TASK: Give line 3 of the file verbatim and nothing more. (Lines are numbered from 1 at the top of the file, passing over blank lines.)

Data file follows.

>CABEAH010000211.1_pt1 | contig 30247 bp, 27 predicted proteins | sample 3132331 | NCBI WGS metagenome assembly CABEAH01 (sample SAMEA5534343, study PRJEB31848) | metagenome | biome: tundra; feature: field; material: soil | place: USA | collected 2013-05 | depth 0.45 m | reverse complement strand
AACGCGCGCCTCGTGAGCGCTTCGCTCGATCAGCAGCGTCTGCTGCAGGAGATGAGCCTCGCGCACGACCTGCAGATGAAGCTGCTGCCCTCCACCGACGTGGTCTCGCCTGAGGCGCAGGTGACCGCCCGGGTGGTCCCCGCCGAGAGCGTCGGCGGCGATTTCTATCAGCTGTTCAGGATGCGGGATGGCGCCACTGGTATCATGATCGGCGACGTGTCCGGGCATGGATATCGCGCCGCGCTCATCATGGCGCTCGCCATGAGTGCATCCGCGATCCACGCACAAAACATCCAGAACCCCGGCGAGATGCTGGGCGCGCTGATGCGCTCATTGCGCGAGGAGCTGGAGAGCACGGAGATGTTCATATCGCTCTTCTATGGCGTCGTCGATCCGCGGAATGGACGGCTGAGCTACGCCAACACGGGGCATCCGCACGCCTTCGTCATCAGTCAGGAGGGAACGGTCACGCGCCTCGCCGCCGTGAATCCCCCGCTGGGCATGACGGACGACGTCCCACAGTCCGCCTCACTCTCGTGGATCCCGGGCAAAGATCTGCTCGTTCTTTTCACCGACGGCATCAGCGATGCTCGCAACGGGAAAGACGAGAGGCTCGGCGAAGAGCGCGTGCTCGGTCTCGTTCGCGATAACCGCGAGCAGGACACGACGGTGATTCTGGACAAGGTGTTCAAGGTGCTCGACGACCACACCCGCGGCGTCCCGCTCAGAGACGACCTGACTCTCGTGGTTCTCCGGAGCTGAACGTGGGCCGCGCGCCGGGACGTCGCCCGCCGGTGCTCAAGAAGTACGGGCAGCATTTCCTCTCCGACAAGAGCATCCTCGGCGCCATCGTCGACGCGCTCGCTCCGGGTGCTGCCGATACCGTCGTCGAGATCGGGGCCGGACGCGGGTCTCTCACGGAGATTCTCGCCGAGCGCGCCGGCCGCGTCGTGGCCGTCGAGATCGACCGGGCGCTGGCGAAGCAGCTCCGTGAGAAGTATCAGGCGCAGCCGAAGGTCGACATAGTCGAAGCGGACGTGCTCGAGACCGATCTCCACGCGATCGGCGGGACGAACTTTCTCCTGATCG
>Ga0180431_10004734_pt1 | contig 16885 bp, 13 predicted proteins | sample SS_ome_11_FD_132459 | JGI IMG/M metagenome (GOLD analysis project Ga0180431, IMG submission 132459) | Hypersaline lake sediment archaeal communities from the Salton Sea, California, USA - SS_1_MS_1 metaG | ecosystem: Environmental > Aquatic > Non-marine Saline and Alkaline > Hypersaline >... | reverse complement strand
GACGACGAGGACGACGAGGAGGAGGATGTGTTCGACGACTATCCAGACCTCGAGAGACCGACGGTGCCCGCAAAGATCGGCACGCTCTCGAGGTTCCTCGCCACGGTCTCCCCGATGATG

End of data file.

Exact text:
>Ga0180431_10004734_pt1 | contig 16885 bp, 13 predicted proteins | sample SS_ome_11_FD_132459 | JGI IMG/M metagenome (GOLD analysis project Ga0180431, IMG submission 132459) | Hypersaline lake sediment archaeal communities from the Salton Sea, California, USA - SS_1_MS_1 metaG | ecosystem: Environmental > Aquatic > Non-marine Saline and Alkaline > Hypersaline >... | reverse complement strand